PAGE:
In the world of showing it has all been about The Royal International Horse Show at Hickstead. This is where all the best of each generation compete to be the Champions. All my horses qualified but this year due to lack of time I decided to only take The Prof.
Personally I feel these classes can be somewhat of a lottery. There are up to forty horses competing in one class and they are all winners in their own right. It is a very difficult task to pick the best of the best. As an amateur it is also not easy competing against the professionals. They often have large teams of horses and staff and they are riding several horses a day. If you work on the 10,000 hour rule they should be considerably better than a one horse amateur jockey.
However instead of whinging about being beaten the amateurs should take a closer look at the pros doing their job and try and learn from them and raise our game. This year The Prof managed to do just that, we came third in the open middleweights behind Jane Ross and Robert Walker, two of the country’s finest. There was a rather large gasp from the crowd when our name was called out but it shows that you should not be afraid to take on the big boys and they are not all unbeatable. Third place is not usually what I am aiming for but on this occasion it was a great result.
We also had another great result with my farrier Sean Wheelan winning best shod for the second year running. This is a great achievement as a lot of the best farrier’s in the country are competing for the accolade. I am also delighted as I know the time and effort that he puts in and it is great to be rewarded for it. Having a great farrier on board is essential and as the old saying goes, no foot, no horse.
All the yearlings are now in for prep and they are all off to Tattersalls. Prepping is well under way and the team of Rory, Sparkles, Elsa, Anna, Dazzle, Glitter and Melo are all happy in their new routines. As far as exercise is concerned they will do something different everyday including a day off. I like to keep them thinking and happy, so they do a mixture of hand walking, lunging, walker, hacking and trotting up the gallops. Not every horse fits the mould and not every horses routine will be the same. They are all treated as individuals.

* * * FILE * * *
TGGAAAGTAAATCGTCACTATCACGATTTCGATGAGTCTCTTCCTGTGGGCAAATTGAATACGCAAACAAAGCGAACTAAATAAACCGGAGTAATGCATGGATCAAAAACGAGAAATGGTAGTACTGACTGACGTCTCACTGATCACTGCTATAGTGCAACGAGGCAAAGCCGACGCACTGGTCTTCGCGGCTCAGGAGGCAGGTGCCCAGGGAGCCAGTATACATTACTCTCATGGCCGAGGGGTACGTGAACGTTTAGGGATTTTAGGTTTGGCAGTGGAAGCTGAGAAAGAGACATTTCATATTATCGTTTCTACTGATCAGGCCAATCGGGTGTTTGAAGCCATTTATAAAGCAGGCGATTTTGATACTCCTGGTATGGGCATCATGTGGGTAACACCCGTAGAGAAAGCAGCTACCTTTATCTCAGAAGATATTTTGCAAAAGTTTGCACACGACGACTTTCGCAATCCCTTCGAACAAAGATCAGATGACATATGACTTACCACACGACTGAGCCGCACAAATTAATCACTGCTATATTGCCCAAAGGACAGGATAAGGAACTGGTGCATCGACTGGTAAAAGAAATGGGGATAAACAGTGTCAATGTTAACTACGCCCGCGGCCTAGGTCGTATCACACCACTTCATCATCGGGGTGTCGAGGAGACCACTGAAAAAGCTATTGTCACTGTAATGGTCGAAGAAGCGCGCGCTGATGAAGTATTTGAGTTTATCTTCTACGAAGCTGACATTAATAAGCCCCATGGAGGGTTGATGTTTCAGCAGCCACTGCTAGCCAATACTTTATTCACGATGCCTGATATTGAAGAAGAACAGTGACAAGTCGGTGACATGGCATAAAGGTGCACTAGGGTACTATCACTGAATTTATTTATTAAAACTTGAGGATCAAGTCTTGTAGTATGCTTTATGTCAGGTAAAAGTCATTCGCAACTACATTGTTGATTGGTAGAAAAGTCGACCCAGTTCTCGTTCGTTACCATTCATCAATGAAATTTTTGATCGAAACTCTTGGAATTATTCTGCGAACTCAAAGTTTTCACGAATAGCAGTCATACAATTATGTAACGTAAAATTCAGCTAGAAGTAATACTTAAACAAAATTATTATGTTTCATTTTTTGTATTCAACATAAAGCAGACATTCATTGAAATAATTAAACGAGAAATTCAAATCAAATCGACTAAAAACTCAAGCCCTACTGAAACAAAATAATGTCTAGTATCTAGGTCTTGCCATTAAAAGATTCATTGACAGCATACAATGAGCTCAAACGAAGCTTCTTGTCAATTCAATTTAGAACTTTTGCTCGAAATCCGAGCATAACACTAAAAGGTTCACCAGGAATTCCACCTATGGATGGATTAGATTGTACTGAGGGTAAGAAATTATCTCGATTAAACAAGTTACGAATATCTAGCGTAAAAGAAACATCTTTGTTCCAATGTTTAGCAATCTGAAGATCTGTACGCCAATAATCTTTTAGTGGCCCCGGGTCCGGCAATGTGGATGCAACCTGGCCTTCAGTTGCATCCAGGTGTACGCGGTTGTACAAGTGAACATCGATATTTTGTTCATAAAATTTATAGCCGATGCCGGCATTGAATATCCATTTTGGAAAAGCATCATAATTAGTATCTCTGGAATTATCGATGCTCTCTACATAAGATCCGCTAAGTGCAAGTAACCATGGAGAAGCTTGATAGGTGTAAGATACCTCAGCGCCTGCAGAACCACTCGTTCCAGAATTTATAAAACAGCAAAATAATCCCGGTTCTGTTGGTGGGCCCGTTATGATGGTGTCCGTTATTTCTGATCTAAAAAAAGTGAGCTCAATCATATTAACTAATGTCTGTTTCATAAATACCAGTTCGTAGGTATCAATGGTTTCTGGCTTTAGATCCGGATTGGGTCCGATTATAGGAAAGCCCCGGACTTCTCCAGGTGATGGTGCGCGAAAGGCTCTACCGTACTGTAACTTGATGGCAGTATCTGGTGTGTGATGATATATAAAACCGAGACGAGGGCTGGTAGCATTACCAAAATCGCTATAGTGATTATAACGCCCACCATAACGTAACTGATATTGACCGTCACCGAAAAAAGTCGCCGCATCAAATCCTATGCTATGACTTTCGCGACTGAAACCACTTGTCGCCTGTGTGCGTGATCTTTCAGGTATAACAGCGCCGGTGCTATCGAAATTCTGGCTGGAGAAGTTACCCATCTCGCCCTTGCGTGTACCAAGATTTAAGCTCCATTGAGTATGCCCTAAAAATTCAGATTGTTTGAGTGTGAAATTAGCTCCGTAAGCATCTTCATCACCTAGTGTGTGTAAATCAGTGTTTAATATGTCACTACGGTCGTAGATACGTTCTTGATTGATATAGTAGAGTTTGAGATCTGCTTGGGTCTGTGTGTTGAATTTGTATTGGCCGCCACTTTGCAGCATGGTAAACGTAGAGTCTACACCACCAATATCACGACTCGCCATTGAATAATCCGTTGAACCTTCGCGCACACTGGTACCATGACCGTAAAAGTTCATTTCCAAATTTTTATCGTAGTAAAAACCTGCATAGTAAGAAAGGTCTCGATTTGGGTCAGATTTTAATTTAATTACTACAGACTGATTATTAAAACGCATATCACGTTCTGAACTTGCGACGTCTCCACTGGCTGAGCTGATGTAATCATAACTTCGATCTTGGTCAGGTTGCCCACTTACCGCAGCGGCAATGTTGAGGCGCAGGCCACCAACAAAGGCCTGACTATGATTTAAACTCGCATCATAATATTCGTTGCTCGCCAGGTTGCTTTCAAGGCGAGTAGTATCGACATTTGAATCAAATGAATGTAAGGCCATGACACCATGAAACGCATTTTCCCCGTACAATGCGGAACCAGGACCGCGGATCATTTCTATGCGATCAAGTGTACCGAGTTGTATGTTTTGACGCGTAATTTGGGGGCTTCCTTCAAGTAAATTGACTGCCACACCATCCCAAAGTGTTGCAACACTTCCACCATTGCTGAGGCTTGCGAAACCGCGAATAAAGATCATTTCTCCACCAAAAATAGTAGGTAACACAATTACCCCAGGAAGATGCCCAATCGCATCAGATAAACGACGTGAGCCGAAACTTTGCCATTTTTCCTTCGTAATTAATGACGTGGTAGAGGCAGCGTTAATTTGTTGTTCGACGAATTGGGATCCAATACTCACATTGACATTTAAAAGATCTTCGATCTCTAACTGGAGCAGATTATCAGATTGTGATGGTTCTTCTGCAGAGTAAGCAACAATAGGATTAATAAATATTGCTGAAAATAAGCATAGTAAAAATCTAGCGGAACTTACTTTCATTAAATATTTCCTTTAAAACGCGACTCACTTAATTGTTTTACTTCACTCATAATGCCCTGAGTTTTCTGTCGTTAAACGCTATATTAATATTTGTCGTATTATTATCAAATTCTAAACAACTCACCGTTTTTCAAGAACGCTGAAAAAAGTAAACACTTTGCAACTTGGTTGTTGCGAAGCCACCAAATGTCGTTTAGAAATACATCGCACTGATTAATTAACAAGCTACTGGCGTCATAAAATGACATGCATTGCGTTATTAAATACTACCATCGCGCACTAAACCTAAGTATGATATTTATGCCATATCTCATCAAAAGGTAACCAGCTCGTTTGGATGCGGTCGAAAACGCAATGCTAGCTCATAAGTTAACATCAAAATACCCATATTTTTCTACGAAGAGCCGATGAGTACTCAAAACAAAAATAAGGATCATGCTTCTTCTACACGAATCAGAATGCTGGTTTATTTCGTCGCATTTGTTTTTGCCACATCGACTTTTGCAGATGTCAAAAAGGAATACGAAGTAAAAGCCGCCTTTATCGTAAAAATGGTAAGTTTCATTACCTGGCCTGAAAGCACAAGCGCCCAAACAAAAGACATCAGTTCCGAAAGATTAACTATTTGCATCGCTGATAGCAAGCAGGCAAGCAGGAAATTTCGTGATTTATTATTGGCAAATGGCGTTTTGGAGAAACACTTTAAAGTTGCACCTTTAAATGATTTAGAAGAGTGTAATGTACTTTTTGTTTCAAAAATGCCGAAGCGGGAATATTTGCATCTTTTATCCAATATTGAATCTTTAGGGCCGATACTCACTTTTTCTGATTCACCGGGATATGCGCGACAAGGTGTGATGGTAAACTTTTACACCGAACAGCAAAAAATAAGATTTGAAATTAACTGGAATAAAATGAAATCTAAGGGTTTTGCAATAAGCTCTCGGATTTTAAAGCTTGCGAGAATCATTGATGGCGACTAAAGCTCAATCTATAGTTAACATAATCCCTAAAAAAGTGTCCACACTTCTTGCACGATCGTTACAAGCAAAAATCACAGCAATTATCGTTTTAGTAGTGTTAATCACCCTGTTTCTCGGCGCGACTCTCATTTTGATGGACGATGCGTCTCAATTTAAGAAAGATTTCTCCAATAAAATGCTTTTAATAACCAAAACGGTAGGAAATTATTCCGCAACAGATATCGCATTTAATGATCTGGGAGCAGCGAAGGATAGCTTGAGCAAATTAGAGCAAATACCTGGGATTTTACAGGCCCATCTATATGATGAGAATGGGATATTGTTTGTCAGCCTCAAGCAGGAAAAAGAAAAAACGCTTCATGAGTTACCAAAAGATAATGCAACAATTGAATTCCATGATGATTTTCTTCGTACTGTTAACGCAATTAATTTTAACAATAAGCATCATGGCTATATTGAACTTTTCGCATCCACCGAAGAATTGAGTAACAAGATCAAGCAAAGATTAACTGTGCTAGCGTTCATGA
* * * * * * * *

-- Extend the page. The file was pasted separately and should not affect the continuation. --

One exercise technique I use is leading the yearlings from another horse. Personally I think it is great for them. They are led by Big Arch who is an 18 hand hunter. Big Arch is like a grandfather figure for the yearlings, he is calm, reassuring and takes no nonsense. They hack down the gallop beside him and then do a slow trot home. The horses are exercising in a straight line which is better for their joints, they are learning to trot alongside another horse in open countryside and they can listen to the voice aids coming from above which will be normal for them when they are broken. They love it and it’s ears pricked all the way!.
For me preparing a yearling is all about trying to make them as best prepared for the next person who will buy them from me. It is about giving the trainer something to work with so hopefully they will come back and buy again. It is not just about having the horse looking good on the day of the sale, although that is of course important. I want the customer to have the best product. Being an athlete whether horse or human is about gaining an edge and that is what I am thinking about when I am prepping my yearlings. How can I give this horse an edge?
Races can be won and lost by a whisker so if you can help a horse keep a good mind, start his training well so that they are balanced and respond well to aids, that could be the start that helps them progress to winning the race by a whisker or not. I suppose at the end of the day it’s a bit a like my father’s parenting advise to me: the most important thing a parent can do for their child is to prepare them to leave home.